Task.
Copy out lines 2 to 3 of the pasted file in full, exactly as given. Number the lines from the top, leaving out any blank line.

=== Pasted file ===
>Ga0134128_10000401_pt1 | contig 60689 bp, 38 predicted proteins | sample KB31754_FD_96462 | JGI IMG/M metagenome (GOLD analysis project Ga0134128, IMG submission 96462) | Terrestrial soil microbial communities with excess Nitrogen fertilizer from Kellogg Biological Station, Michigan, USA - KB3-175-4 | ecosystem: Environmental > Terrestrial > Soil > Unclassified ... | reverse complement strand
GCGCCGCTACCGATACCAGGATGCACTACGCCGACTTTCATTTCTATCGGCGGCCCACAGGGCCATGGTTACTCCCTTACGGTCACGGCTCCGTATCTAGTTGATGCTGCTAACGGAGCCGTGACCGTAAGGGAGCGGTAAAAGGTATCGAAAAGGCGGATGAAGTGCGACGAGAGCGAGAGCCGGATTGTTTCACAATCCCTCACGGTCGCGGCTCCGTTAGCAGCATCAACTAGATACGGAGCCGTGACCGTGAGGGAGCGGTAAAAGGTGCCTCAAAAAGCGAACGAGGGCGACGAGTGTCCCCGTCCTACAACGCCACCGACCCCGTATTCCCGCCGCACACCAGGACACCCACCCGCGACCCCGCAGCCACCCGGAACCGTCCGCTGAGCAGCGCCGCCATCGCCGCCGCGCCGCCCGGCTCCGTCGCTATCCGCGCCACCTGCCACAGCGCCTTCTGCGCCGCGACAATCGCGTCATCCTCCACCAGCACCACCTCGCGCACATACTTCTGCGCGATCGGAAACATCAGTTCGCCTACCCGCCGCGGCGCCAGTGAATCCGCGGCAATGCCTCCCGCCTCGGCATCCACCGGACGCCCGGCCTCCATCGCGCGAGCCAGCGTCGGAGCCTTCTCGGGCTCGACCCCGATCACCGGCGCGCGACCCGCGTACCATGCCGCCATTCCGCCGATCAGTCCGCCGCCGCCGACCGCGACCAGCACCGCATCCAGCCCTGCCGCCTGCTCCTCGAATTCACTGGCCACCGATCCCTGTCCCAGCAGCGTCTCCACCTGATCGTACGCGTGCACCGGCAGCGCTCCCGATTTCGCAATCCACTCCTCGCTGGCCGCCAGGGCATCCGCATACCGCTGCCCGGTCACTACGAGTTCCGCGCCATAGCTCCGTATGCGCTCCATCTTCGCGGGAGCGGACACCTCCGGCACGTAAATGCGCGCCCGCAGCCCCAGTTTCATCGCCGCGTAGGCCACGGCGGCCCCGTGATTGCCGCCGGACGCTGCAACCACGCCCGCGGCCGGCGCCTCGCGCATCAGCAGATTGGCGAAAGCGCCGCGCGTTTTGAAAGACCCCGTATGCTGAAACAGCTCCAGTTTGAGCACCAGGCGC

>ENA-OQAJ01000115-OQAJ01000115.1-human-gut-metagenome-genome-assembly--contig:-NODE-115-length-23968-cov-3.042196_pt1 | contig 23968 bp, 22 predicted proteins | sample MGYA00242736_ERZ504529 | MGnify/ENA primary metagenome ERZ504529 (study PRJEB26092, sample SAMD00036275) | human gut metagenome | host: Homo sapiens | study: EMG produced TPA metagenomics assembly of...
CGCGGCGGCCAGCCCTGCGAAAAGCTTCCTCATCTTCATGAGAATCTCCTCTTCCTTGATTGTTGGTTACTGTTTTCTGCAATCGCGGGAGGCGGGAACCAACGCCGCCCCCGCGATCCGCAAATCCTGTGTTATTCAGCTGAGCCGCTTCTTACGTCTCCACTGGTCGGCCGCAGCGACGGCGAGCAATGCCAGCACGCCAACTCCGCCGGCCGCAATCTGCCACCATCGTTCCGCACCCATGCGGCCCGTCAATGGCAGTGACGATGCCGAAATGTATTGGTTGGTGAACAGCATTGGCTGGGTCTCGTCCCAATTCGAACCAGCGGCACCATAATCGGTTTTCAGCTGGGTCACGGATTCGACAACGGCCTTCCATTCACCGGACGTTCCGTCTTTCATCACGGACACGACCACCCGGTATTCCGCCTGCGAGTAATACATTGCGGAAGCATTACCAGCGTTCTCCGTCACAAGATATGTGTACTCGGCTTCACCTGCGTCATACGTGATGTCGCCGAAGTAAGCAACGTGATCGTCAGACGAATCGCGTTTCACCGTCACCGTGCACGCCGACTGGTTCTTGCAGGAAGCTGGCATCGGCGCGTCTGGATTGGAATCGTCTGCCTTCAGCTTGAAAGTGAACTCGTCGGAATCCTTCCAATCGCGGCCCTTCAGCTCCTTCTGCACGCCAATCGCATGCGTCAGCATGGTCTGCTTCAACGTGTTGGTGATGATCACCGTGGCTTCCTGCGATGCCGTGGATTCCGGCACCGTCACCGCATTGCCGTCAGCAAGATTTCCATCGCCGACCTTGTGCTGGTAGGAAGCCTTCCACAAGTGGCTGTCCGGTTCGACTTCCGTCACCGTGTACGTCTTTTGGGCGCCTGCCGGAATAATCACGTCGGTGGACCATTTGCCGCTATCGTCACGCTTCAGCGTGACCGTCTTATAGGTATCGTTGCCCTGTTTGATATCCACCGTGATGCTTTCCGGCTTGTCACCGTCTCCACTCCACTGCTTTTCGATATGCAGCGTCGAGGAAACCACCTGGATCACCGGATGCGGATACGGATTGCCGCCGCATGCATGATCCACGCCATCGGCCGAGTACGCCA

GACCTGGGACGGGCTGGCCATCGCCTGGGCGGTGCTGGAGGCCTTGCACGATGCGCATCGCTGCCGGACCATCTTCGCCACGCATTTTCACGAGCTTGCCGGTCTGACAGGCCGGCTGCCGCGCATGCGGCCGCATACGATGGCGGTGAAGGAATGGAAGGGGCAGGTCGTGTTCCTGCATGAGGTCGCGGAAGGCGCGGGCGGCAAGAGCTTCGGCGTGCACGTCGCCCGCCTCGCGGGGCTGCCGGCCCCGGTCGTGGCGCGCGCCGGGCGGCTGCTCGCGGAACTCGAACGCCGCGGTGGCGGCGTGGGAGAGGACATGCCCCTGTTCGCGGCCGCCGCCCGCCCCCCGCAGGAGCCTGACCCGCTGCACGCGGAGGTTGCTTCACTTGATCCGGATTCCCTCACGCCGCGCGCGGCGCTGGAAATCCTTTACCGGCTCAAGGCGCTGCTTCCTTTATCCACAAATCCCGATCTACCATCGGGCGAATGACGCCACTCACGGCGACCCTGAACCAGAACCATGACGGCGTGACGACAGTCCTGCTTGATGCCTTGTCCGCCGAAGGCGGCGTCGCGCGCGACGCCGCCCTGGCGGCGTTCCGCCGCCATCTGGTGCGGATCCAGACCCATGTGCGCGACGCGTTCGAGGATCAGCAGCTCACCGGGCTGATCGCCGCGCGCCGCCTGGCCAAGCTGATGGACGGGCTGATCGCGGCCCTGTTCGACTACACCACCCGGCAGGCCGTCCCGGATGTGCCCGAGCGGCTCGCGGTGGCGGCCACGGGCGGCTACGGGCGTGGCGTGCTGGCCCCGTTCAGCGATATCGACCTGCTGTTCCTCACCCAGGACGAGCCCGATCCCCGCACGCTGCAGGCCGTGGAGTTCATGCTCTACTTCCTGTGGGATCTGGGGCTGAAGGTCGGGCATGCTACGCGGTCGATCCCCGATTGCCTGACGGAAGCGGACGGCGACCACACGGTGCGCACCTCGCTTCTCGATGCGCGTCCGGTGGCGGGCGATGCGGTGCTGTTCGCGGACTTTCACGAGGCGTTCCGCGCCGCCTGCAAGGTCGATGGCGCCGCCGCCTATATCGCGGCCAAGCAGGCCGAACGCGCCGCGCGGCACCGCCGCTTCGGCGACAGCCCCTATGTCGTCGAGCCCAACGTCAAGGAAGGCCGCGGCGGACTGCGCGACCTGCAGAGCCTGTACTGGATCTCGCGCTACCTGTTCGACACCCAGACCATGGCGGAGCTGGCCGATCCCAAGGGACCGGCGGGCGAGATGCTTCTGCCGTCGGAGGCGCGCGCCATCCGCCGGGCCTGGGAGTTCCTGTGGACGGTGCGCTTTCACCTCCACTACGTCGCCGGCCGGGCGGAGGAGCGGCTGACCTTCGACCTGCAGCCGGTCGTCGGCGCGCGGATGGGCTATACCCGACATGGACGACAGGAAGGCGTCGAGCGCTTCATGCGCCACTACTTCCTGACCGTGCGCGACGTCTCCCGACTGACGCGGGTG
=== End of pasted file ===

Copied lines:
GCGCCGCTACCGATACCAGGATGCACTACGCCGACTTTCATTTCTATCGGCGGCCCACAGGGCCATGGTTACTCCCTTACGGTCACGGCTCCGTATCTAGTTGATGCTGCTAACGGAGCCGTGACCGTAAGGGAGCGGTAAAAGGTATCGAAAAGGCGGATGAAGTGCGACGAGAGCGAGAGCCGGATTGTTTCACAATCCCTCACGGTCGCGGCTCCGTTAGCAGCATCAACTAGATACGGAGCCGTGACCGTGAGGGAGCGGTAAAAGGTGCCTCAAAAAGCGAACGAGGGCGACGAGTGTCCCCGTCCTACAACGCCACCGACCCCGTATTCCCGCCGCACACCAGGACACCCACCCGCGACCCCGCAGCCACCCGGAACCGTCCGCTGAGCAGCGCCGCCATCGCCGCCGCGCCGCCCGGCTCCGTCGCTATCCGCGCCACCTGCCACAGCGCCTTCTGCGCCGCGACAATCGCGTCATCCTCCACCAGCACCACCTCGCGCACATACTTCTGCGCGATCGGAAACATCAGTTCGCCTACCCGCCGCGGCGCCAGTGAATCCGCGGCAATGCCTCCCGCCTCGGCATCCACCGGACGCCCGGCCTCCATCGCGCGAGCCAGCGTCGGAGCCTTCTCGGGCTCGACCCCGATCACCGGCGCGCGACCCGCGTACCATGCCGCCATTCCGCCGATCAGTCCGCCGCCGCCGACCGCGACCAGCACCGCATCCAGCCCTGCCGCCTGCTCCTCGAATTCACTGGCCACCGATCCCTGTCCCAGCAGCGTCTCCACCTGATCGTACGCGTGCACCGGCAGCGCTCCCGATTTCGCAATCCACTCCTCGCTGGCCGCCAGGGCATCCGCATACCGCTGCCCGGTCACTACGAGTTCCGCGCCATAGCTCCGTATGCGCTCCATCTTCGCGGGAGCGGACACCTCCGGCACGTAAATGCGCGCCCGCAGCCCCAGTTTCATCGCCGCGTAGGCCACGGCGGCCCCGTGATTGCCGCCGGACGCTGCAACCACGCCCGCGGCCGGCGCCTCGCGCATCAGCAGATTGGCGAAAGCGCCGCGCGTTTTGAAAGACCCCGTATGCTGAAACAGCTCCAGTTTGAGCACCAGGCGC

>ENA-OQAJ01000115-OQAJ01000115.1-human-gut-metagenome-genome-assembly--contig:-NODE-115-length-23968-cov-3.042196_pt1 | contig 23968 bp, 22 predicted proteins | sample MGYA00242736_ERZ504529 | MGnify/ENA primary metagenome ERZ504529 (study PRJEB26092, sample SAMD00036275) | human gut metagenome | host: Homo sapiens | study: EMG produced TPA metagenomics assembly of...